Our review of Hook, published March 13th, 2000, is also available.
What if Peter Pan grew up?
Peter Banning (Robin Williams, One Hour Photo) is a successful mergers and acquisitions lawyer with a wife, two kids, and a fear of heights. His wife's grandmother, Wendy (Maggie Smith, Harry Potter and the Chamber of Secrets) lives in London and is the real life counterpart to the Wendy depicted in the Peter Pan novel. Peter has issues with this son, Jack, who only wants to spend some time with his dad, but Peter wants nothing more than for Jack to grow up. He cares for him, but since he cannot remember his own childhood, he is unable to relate to his own son.
Granny Wendy is being honored for her work with children, so Peter and family fly to London to celebrate and for a long overdue trip. In denial about his true heritage, Peter doesn't understand that just as Wendy is the real Wendy, he is the real Peter Pan. It takes his own kids being kidnapped by his old nemesis Captain Hook for the reality of who he is to kick in, but he's a slow learner. Peter himself is then kidnapped by Tinkerbell (Julia Roberts, Full Frontal) and taken to Neverland to rescue his kids and have grand adventures again with the Lost Boys.
But in this world of pirates and lost boys, Peter has more in common with the pirates than his former playmates. Captain Hook (Dustin Hoffman, Moonlight Mile) is absolutely stunned by the turn of events. His former foe almost as old as he is, and completely unable to fly for god sakes! What's the point now? Completely dismayed, he strikes a deal with Tinkerbell, that in three days the old Peter Pan will be back, and then the war to end all wars can commence, or else. In a race against time, Peter must relearn all of his lost abilities. He must fight like a fiend, fly like a falcon, and crow like a, well, a crow. If he does not succeed, Captain Hook will win, and childhood will be forgotten.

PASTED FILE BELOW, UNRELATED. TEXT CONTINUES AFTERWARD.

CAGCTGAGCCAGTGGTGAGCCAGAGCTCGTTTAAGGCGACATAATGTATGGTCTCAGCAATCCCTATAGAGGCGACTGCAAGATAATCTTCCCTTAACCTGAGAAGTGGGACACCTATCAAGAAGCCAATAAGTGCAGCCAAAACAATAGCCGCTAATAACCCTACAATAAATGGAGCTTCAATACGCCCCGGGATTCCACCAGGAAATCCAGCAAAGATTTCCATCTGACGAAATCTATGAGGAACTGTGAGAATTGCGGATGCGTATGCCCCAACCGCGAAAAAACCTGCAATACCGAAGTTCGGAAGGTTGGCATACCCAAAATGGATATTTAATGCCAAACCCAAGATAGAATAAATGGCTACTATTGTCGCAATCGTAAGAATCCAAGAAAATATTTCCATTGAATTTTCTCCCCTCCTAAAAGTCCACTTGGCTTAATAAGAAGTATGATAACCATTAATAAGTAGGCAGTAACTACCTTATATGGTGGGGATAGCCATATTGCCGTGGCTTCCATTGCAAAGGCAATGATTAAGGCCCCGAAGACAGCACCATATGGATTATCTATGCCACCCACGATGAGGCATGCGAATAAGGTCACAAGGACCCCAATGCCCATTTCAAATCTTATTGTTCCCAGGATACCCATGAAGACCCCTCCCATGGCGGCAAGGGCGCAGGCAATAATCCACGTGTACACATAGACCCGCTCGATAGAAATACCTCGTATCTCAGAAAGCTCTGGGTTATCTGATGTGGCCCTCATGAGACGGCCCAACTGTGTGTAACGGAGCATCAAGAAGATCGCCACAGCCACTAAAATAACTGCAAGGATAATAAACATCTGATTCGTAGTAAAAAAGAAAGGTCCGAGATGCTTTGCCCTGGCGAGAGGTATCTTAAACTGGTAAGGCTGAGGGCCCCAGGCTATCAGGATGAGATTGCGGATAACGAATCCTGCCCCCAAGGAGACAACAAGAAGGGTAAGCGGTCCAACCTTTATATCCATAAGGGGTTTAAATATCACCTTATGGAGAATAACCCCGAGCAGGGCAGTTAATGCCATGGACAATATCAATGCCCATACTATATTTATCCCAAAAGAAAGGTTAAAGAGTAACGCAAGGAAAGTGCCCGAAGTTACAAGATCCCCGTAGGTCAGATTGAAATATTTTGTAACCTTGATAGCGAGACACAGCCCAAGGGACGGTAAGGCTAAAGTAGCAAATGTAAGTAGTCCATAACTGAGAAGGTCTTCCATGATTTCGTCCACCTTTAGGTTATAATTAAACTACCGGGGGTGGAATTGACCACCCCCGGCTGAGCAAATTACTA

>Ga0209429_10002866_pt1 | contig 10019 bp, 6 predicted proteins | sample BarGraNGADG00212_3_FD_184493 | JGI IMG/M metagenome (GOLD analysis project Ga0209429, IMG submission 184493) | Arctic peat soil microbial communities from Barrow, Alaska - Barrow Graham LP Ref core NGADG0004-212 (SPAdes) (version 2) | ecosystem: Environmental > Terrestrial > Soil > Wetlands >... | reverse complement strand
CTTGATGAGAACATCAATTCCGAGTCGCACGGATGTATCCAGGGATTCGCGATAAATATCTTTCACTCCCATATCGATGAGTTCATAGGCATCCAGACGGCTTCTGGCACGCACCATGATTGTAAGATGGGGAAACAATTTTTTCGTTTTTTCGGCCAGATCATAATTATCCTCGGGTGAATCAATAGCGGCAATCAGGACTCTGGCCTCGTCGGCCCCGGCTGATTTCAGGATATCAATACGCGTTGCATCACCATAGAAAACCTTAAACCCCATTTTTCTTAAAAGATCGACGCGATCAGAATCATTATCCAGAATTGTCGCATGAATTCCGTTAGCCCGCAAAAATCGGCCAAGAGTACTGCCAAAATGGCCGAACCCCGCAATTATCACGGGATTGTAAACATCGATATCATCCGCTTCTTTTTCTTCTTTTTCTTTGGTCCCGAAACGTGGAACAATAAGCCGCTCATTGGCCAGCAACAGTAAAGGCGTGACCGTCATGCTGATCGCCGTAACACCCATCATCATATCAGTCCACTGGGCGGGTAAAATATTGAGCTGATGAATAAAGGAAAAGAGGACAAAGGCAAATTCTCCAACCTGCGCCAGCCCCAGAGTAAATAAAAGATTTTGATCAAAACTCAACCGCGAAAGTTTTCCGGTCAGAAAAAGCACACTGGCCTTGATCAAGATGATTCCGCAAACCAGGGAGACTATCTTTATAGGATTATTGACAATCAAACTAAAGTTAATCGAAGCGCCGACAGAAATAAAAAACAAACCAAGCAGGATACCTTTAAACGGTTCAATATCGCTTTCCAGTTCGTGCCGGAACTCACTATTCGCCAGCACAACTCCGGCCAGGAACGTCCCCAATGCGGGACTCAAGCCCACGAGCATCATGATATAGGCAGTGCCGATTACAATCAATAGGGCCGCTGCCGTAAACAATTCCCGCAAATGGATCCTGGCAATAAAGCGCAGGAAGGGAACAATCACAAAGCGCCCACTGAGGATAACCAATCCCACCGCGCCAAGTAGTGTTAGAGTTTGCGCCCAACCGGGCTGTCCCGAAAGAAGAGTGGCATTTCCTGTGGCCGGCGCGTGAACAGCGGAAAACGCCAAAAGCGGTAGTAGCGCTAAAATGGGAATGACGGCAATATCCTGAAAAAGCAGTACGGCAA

There is definitely a difference to watching Hook as a 12-year-old boy and as a full-grown adult. For starters, a lot of the magic that Spielberg injected into the film feels dulled by time, and more of a distraction than an enhancement. Things that seemed so cool as a child—skateboard basketball, pirate baseball games, and multi-mohawked spiky red hair—all feel tired and pointless now, mindless filler that is little more than eye candy diminishing the story. When all the distractions are eliminated from the story, the actual plot of the film is actually quite thin. But if you are young, the film is vivacious and loads of fun to watch. All the fun and games the Lost Boys play are definitely a child's dream vacation, but unless you haven't entered high school yet, you might find yourself rooting for Captain Hook this time instead of Peter, like I did.
Being re-released on the Superbit line feels a little awkward for the film. The original DVD boasted an impressive video print and a very respectable Dolby 5.1 mix to boot. The only extra features were two trailers and cast bios. Pretty skimpy for a popular movie. If I was doing a re-release, I'd do a two-disc special edition with commentary tracks, special effect breakdowns, storyboards, costuming, and all the other goodies on most two-disc releases these days.
The Superbit release just feels like a waste of effort. Yes, the video is still pristine and gorgeous to look at, with rich vibrant colors all around, free of halos, enhancement, or dirt, but the original release had that too. The film is presented in 2.35:1 anamorphic widescreen, again the same from the first release. The only benefit so far is the new DTS audio track. The DTS track is an improvement over the Dolby Digital 5.1 track, both of which are presented on the disc, and most of the complaints of the sound overpowering the dialogue are eliminated if you can support it. Good directional effects and level mixes keep the dialogue above the music without the sound effects drowning out everything. Shooting par for the course, this standard Superbit release has zero extra features, aside from the copious subtitle selection.
Aside from the improved DTS audio track, there is no real difference for the average viewer and no benefits over the original DVD. If the original release is on sale or selling cheap, you'll get just as good a buy from it than from this Superbit release. Unless you can utilize DTS, wait for the inevitable special edition to hit the shelves. A good rent for parents with young children, but not so great for trying to relive your own long past childhood. Break out the old family photo album for that.
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